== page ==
Guest Contributor | Feb 15, 2019 | 0
The austerity of water
Namibia’s manufacturing sector is small. Local mother brands haven’t developed large bodies of product extensions. In fact the only locally manufactured brands with a wide spread of product extensions appear to be beverages, paints and dairy.
All three of these categories are heavily reliant on water, and all are obviously under threat from the drought. Some announcements have been made, and more will inevitably follow.
The only tactic is to reduce water-dependent production. This shrinks profits. At the same time, investments in production technology that reduces water usage will have to be implemented. It is also very likely that technology to claim water that has been used in the process will have to be reclaimed and recycled.
This has multiple implications. Firstly, manufacturing costs will rise. Secondly that rise in cost will have to be absorbed by consumers. Faced with increasing costs all round, either from local production or imported and opportunistic substitute brands, consumers will have less to spend and will be less inclined to spend on luxury purchases.
There are other muddy ripples to the matter of diminishing water.
The likelihood of retrenchments and complete closure of some operations, will place an additional strain on consumers, as transfers to extended families, particularly in drought-affected rural areas, are likely to grow, at the expense of luxury and impulse purchases.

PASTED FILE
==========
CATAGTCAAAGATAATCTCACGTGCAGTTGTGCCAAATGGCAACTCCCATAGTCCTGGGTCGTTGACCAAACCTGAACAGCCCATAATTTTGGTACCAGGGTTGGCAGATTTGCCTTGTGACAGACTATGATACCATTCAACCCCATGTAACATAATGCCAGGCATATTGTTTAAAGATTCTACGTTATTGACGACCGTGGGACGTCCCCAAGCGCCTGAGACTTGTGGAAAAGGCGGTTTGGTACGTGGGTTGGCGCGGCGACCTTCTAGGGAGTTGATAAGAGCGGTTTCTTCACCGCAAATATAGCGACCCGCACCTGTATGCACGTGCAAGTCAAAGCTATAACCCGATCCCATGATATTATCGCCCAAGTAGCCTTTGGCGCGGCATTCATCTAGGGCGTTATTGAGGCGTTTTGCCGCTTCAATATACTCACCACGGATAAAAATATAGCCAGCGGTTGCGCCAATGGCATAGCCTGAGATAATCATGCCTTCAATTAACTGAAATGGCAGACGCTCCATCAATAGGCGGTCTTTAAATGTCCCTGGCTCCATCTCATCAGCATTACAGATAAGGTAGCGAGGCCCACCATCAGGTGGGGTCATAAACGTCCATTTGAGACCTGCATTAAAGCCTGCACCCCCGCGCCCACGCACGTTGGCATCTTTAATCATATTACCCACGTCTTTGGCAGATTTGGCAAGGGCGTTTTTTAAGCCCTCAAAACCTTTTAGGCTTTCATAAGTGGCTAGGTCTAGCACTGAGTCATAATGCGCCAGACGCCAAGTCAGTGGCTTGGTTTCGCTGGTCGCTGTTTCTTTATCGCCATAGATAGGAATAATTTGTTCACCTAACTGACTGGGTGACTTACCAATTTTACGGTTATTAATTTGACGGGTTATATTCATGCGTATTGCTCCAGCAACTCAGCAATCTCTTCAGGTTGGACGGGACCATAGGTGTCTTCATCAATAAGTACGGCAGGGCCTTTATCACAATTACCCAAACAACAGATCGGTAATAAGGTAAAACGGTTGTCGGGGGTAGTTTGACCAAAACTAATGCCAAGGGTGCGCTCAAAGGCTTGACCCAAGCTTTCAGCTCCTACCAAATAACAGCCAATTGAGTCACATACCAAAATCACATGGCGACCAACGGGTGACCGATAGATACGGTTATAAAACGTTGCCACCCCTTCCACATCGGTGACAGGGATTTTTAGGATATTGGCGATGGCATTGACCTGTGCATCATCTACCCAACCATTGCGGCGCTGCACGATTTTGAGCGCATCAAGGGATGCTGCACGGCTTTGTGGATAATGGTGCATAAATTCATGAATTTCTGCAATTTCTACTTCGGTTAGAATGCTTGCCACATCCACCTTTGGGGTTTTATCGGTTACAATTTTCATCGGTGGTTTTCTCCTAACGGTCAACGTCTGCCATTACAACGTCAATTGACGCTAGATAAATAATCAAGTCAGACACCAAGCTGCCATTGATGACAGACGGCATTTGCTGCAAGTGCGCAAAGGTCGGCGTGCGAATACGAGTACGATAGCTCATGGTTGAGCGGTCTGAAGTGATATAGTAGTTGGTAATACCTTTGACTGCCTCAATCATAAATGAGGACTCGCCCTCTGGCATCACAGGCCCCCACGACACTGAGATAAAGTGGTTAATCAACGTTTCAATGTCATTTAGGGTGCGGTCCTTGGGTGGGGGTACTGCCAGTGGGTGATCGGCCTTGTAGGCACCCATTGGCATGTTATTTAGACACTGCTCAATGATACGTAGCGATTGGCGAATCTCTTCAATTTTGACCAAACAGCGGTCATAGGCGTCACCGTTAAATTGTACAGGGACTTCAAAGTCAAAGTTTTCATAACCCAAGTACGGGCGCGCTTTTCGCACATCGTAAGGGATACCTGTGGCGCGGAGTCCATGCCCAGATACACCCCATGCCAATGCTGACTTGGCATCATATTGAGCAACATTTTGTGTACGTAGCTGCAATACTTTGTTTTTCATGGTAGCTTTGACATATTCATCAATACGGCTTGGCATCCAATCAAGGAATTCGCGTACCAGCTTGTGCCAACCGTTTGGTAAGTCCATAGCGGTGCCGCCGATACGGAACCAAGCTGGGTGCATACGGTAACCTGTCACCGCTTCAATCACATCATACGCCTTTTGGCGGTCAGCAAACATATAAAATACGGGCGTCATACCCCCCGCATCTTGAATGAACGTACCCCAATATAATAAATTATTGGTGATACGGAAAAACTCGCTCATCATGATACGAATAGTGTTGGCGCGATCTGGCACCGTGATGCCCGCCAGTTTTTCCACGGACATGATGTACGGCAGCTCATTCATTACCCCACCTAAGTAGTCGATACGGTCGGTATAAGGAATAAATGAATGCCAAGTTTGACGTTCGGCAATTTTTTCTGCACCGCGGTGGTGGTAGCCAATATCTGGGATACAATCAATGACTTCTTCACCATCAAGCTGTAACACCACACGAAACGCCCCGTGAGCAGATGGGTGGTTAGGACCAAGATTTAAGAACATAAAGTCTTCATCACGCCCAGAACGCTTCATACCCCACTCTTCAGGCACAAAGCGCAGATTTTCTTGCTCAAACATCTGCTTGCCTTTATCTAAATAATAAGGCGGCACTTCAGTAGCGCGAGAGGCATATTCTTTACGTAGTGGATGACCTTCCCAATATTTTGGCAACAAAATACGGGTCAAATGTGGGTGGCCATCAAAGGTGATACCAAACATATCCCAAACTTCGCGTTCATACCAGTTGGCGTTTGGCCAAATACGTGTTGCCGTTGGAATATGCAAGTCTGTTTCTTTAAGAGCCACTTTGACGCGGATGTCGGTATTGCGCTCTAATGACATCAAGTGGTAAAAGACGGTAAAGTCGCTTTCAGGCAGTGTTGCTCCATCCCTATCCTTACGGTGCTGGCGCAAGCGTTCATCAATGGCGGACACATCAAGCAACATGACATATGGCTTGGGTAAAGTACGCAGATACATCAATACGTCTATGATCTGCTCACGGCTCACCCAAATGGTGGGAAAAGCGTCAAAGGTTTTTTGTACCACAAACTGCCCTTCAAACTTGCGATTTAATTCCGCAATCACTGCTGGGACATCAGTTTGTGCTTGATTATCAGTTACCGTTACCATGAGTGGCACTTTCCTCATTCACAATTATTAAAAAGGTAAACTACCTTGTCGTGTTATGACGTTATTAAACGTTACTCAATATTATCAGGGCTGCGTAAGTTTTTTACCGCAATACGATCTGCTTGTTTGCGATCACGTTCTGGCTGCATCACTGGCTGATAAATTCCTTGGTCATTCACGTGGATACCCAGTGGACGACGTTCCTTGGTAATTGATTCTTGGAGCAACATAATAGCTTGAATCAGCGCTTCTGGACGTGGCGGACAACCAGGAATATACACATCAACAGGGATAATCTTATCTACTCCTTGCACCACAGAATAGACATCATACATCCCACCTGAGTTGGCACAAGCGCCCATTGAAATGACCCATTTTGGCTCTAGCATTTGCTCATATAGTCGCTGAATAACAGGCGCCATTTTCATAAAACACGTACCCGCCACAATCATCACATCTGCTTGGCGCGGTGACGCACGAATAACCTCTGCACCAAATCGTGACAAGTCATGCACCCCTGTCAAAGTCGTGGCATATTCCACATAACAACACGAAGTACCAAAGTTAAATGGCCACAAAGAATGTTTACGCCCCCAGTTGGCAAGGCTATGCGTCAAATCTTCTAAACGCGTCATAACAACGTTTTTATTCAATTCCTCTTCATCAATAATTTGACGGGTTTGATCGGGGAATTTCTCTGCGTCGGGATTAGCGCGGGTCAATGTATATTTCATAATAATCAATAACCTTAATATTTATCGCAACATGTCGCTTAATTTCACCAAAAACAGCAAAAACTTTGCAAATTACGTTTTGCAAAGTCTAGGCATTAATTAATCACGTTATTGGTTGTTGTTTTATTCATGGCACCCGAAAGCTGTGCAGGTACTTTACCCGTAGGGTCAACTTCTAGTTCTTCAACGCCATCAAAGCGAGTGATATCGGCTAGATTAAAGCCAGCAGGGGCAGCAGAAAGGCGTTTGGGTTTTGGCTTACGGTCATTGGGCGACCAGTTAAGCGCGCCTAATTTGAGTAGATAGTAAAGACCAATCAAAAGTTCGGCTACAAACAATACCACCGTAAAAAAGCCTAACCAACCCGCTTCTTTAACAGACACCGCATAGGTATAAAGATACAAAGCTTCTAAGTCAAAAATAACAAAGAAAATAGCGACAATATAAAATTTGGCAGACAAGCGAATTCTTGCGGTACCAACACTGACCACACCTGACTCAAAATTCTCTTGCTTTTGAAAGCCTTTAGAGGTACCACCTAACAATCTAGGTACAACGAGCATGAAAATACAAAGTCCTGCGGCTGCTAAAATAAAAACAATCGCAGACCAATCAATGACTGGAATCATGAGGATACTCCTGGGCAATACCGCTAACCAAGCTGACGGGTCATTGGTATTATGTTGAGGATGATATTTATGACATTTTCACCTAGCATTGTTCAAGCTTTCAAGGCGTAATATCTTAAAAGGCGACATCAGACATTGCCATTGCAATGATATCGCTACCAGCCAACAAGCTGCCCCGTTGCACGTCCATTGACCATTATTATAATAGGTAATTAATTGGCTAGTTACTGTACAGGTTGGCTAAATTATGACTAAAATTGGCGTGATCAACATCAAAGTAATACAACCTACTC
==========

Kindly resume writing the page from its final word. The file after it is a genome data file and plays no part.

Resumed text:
If construction and mining are reduced or halted, the situation is likely to become far worse. The same applies for agriculture. And a wide-scale reduction of sectoral activity will reduce the activity of SMEs, as well as larger enterprises, that supply the inputs to those that are directly affected.
The logical step is for manufacturers to begin concentrating productive resources for best effect by reducing product lines to those products which sell optimally in terms of price and volume, and reduce production of products which are in niches or are not particularly profitable.
The key word here is ‘optimally’. Maximising prices will reduce volumes more than necessary. The situation that remains to be foreseen is the lower limit of pricing as the costs mount. Will it be break-even? And what will the impact be on growth, and returns to shareholders?
The question of recovery of the water resource is also worth considering. According to a recent report, the availability of water in Windhoek is unlikely to rise much in the foreseeable future, unless infrastructure can address the situation.
This implies that manufacturers will have to continue the tactic of highly focused lines, and the shrinking inventory of brands will also stay fairly static once all the less successful products have been winnowed out of the mix. And if the availability of water does not improve it is unlikely that manufacturers will feel the confidence to reintroduce old products, or experiment with new ones.
At the same time due to the substitution of imported brands, it is quite likely that the competitive marketing resources to relaunch legacy brands from before the water crisis will be prohibitive. In short, Namibia’s inventory of brands will be reduced.
There is a further aspect, the consumer perspective of water usage, which is interesting. The current trend on social media is to demand accountability for water usage. Car washes are in question. And people washing pavements or buildings with hoses are instantly photographed, identified and made known.
Similar pressure is likely to be exerted on industries that are perceived to waste water. However given the escalation of costs for supply of water, it is likely that manufacturers will have to find ways to reduce usage, or they will price themselves out of the market as their production costs escalate.
There is one final piece of irony though. The industry that is most likely to thrive, is the suppliers of bottled water, as people stock up for the longer drought ahead.